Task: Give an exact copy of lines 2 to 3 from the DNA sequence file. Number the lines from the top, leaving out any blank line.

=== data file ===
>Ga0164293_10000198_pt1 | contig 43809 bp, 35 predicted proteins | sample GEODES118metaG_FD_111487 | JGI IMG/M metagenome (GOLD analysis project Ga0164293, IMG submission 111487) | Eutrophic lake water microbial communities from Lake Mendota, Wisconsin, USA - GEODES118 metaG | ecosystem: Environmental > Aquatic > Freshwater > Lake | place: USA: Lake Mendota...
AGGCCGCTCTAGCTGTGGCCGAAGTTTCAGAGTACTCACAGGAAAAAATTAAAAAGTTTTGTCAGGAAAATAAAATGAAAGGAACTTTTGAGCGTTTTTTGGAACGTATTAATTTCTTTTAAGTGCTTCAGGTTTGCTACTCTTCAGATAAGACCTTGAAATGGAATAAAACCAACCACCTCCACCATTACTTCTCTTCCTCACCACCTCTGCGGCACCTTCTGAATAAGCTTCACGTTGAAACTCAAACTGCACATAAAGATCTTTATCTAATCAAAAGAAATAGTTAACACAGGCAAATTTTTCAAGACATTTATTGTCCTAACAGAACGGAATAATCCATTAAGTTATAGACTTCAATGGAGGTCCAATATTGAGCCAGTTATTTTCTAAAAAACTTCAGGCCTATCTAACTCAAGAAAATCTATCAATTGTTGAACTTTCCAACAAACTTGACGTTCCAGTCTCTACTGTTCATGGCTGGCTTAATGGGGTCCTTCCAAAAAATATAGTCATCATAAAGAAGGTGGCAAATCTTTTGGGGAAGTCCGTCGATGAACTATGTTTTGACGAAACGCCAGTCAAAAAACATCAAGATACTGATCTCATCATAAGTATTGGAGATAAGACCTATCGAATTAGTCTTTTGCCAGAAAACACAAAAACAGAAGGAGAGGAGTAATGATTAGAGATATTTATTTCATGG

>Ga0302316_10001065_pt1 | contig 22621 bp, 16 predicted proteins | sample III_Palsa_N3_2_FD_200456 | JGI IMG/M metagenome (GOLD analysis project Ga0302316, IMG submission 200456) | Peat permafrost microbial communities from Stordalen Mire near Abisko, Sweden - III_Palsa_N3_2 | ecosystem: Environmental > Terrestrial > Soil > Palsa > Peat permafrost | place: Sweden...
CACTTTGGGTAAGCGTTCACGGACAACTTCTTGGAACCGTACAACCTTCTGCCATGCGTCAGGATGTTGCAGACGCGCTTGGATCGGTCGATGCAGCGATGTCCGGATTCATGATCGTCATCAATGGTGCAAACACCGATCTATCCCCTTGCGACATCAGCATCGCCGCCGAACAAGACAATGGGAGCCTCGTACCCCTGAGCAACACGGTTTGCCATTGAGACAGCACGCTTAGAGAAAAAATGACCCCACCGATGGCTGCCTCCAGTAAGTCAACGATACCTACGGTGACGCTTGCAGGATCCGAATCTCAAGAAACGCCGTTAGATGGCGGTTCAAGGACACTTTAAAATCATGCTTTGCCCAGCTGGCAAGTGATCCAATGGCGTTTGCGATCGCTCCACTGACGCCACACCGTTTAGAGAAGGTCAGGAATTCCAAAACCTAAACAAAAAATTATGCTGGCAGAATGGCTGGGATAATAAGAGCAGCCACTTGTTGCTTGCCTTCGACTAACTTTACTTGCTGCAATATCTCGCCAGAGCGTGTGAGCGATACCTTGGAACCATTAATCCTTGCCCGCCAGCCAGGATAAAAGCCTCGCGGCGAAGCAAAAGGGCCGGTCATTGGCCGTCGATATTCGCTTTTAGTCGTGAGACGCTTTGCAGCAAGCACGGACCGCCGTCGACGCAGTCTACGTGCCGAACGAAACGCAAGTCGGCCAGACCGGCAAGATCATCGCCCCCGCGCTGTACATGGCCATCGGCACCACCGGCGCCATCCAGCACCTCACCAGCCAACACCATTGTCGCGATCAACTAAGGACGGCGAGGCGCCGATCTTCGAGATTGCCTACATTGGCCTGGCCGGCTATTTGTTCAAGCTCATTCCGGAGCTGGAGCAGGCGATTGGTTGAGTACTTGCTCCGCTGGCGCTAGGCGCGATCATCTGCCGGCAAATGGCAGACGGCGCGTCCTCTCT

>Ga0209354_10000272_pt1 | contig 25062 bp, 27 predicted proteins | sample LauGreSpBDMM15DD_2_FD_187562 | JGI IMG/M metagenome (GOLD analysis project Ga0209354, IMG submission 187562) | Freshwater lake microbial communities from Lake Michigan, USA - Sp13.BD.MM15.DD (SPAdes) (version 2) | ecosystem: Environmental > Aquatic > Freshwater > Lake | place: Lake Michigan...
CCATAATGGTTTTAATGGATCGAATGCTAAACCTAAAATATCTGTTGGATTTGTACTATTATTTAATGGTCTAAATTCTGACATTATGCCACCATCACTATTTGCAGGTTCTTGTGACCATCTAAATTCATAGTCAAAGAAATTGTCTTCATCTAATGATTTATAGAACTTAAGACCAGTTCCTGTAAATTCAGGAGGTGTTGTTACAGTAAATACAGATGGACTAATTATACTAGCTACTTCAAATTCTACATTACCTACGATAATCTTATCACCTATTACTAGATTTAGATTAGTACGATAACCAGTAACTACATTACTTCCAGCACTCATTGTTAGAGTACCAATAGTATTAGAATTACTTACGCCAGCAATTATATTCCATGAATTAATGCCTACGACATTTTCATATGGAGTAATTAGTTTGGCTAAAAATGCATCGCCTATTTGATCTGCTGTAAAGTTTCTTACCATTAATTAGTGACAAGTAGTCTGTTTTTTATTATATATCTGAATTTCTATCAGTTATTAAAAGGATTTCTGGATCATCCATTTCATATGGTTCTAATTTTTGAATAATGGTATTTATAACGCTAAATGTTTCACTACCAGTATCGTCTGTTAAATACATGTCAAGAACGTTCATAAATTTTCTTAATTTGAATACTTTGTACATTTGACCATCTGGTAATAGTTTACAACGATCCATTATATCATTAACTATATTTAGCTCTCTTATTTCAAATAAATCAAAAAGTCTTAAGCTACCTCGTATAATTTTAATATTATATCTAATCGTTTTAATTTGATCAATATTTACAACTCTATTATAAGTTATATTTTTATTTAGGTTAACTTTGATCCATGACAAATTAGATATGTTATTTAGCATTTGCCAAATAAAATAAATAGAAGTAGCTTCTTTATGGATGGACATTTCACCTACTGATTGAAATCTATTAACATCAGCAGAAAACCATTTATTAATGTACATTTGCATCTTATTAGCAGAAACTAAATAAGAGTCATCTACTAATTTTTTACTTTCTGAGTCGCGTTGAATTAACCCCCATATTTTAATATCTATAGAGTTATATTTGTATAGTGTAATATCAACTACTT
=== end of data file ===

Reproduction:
AGGCCGCTCTAGCTGTGGCCGAAGTTTCAGAGTACTCACAGGAAAAAATTAAAAAGTTTTGTCAGGAAAATAAAATGAAAGGAACTTTTGAGCGTTTTTTGGAACGTATTAATTTCTTTTAAGTGCTTCAGGTTTGCTACTCTTCAGATAAGACCTTGAAATGGAATAAAACCAACCACCTCCACCATTACTTCTCTTCCTCACCACCTCTGCGGCACCTTCTGAATAAGCTTCACGTTGAAACTCAAACTGCACATAAAGATCTTTATCTAATCAAAAGAAATAGTTAACACAGGCAAATTTTTCAAGACATTTATTGTCCTAACAGAACGGAATAATCCATTAAGTTATAGACTTCAATGGAGGTCCAATATTGAGCCAGTTATTTTCTAAAAAACTTCAGGCCTATCTAACTCAAGAAAATCTATCAATTGTTGAACTTTCCAACAAACTTGACGTTCCAGTCTCTACTGTTCATGGCTGGCTTAATGGGGTCCTTCCAAAAAATATAGTCATCATAAAGAAGGTGGCAAATCTTTTGGGGAAGTCCGTCGATGAACTATGTTTTGACGAAACGCCAGTCAAAAAACATCAAGATACTGATCTCATCATAAGTATTGGAGATAAGACCTATCGAATTAGTCTTTTGCCAGAAAACACAAAAACAGAAGGAGAGGAGTAATGATTAGAGATATTTATTTCATGG

>Ga0302316_10001065_pt1 | contig 22621 bp, 16 predicted proteins | sample III_Palsa_N3_2_FD_200456 | JGI IMG/M metagenome (GOLD analysis project Ga0302316, IMG submission 200456) | Peat permafrost microbial communities from Stordalen Mire near Abisko, Sweden - III_Palsa_N3_2 | ecosystem: Environmental > Terrestrial > Soil > Palsa > Peat permafrost | place: Sweden...